Oxford defines the word “disruption” as “disturbance or problems that interrupt an event, activity or process.” As we are quickly learning, nothing is more disrupting to entire industries than a consumer’s ever-rising expectations of how products and services integrate with their connected lifestyle.
A recently released study from IBM explains how external forces are directly affecting consumers and will have a greater impact on the auto industry than those forces that primarily affect the industry itself. The study, Automotive 2025: Industry without borders, is a follow up to IBM’s 2008 auto industry perspective in which the management of global resources, sustainability concerns, corporate responsibility and the use of technology to build better cars were key points.
In the new study, the top external forces impacting the auto industry are heightened consumer expectations, the progress of technology, advanced personal mobility and government regulations. Of all the rapid changes expressed in both studies, consumer expectations were cited as the most dramatic external force shift due to digitally-enabled consumers’ intensified demands that products and services engage with them on their terms. It is for this reason that industry growth, according to the study, will come from automakers delivering additional value rather than just selling more vehicles.
This is an important point that we have discussed. The growing popularity of on-demand mobility, particularly in urban areas with car- and ride-sharing, is making a vehicle purchase an unwise investment. Automakers need to update their economic models and include revenue gained through connected services and strategic alliances with service providers to offset lower vehicle sales volumes.
In an interview with Doug Newcomb, Ford CEO Mark Fields said “We’re thinking of ourselves as not only a car and truck company … but also as a mobility company.” During his keynote address at the 2015 Consumer Electronics Show, Fields explained Ford’s broad vision of “Smart Mobility” and how the company intends on delivering value well beyond their vehicles.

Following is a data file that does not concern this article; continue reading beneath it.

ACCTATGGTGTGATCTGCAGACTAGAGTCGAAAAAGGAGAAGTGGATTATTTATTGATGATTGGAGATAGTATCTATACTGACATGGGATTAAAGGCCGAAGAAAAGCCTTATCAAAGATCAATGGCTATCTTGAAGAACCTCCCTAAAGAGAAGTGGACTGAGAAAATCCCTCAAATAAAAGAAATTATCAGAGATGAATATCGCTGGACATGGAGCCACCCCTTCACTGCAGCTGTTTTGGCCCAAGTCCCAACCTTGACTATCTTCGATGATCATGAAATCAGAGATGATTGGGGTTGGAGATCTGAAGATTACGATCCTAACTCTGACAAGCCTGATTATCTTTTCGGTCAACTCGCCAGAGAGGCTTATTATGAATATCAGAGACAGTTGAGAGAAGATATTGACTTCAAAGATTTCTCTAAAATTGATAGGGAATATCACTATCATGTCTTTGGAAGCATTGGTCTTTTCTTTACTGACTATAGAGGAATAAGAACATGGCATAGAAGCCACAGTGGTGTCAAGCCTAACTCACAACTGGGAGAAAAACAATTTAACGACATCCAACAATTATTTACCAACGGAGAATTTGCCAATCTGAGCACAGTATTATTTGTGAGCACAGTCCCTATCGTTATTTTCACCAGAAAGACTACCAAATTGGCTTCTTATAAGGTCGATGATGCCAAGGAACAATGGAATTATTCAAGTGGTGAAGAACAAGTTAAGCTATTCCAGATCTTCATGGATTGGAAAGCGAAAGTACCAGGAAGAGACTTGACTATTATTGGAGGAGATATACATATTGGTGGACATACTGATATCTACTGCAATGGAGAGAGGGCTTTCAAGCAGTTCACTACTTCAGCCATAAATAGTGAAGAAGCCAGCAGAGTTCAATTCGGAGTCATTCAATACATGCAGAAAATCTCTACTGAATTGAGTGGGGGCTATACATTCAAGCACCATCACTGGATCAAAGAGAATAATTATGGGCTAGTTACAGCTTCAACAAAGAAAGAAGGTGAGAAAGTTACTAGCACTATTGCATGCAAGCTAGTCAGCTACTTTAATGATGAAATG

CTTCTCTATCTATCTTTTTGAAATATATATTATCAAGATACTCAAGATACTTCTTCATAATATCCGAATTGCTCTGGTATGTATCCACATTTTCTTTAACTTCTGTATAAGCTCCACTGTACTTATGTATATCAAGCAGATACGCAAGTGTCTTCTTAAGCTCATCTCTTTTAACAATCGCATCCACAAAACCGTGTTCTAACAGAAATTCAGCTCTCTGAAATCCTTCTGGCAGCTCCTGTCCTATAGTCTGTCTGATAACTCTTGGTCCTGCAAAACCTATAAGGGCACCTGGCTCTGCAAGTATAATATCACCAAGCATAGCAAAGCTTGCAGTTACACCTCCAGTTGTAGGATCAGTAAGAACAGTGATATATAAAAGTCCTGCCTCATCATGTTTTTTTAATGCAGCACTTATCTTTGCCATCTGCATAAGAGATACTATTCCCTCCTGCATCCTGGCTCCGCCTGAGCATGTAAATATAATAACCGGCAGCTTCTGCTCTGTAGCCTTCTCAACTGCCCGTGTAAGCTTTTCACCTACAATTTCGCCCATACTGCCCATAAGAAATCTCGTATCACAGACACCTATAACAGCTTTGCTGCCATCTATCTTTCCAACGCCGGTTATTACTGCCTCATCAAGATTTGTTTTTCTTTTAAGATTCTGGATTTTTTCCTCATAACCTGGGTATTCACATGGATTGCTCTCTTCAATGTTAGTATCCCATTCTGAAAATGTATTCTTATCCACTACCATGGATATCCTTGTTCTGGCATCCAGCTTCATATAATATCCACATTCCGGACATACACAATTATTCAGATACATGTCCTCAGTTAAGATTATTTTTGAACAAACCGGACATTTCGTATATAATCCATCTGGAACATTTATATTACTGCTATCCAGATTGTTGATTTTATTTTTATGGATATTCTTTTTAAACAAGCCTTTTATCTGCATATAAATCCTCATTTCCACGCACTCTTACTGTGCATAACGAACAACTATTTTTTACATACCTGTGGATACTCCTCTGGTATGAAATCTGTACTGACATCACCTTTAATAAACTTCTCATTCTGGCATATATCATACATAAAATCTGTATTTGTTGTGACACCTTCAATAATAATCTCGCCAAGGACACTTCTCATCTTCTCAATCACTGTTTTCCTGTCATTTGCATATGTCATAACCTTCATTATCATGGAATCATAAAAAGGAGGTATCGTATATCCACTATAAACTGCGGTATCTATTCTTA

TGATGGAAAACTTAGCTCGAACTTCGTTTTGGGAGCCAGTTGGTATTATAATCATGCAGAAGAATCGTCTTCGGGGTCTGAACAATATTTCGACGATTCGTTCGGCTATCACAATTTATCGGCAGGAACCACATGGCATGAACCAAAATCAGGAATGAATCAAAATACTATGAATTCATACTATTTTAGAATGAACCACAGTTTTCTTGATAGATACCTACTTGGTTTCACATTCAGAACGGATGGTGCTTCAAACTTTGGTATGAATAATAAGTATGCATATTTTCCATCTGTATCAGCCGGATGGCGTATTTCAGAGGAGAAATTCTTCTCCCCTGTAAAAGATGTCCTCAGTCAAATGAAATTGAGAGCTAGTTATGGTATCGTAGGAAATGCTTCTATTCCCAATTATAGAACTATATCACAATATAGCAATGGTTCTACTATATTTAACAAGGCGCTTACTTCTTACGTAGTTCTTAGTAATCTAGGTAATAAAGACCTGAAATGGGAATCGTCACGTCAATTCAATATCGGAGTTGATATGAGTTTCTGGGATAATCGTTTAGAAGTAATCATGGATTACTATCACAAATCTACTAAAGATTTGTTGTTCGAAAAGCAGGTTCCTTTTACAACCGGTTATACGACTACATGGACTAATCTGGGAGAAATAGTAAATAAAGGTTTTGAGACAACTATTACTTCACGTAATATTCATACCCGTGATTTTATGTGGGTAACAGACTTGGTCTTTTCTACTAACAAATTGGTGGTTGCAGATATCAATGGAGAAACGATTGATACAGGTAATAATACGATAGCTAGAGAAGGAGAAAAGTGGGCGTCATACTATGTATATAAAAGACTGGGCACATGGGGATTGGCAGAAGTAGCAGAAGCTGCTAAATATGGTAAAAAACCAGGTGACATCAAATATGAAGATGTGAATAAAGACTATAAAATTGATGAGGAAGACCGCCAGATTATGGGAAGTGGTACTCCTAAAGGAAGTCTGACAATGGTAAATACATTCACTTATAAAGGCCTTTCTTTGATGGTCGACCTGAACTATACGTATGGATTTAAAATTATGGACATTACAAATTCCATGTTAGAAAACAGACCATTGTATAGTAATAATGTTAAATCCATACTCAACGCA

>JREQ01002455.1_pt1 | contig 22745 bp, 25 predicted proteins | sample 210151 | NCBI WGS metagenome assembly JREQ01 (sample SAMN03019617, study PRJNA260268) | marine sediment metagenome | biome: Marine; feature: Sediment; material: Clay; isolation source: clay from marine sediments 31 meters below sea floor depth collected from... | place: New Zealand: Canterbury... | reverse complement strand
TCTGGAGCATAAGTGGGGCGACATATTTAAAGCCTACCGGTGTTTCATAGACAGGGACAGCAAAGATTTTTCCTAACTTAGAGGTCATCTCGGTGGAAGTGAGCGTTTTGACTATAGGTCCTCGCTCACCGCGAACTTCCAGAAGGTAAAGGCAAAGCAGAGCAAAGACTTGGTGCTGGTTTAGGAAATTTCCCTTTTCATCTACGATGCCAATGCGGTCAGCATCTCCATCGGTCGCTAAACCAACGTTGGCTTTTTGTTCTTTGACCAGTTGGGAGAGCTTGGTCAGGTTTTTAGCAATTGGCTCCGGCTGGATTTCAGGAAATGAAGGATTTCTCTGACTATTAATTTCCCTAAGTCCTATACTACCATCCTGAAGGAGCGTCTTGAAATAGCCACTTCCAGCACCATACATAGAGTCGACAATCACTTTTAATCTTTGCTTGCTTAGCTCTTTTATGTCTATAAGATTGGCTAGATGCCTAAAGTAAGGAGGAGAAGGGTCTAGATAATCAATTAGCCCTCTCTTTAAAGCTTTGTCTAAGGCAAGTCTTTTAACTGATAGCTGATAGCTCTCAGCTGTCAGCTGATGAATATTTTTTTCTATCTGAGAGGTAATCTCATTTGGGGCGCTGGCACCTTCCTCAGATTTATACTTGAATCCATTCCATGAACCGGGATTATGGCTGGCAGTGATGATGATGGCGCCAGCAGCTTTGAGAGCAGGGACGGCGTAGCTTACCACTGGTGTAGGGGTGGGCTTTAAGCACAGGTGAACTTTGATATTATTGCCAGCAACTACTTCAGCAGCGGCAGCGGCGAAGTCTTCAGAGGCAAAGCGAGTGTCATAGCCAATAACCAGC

Knowing what consumers want tomorrow is also a key finding of the Auto 2015 study. By 2025, consumers will expect to participate in the creation of new mobility products and services, perhaps even influencing business strategy. This is why we strongly believe in automakers doing all they can to capture and analyze telematics data generated by their vehicles in an effort to better know their customers. Tesla seems to have taken the lead here, and we expect other automakers to follow suit.
The study provides some practical advice to automakers that aim to meet consumer expectations in the coming decade:
- Develop new ownership and usage models that meet consumer expectations and create alternative revenue streams.
- Use partnerships and technologies to acquire enabling capabilities as needed.
- Learn from great consumer experiences in other industries.
- Examine similar processes and technologies associated with consumers to incorporate and optimize for automotive.
We believe that delivering value across the entire mobility value chain will be critical to winning the business in the near future – particularly as more industries discover they are without borders in the connected world of tomorrow.
Source: Automotive 2025: Industry without borders – IBM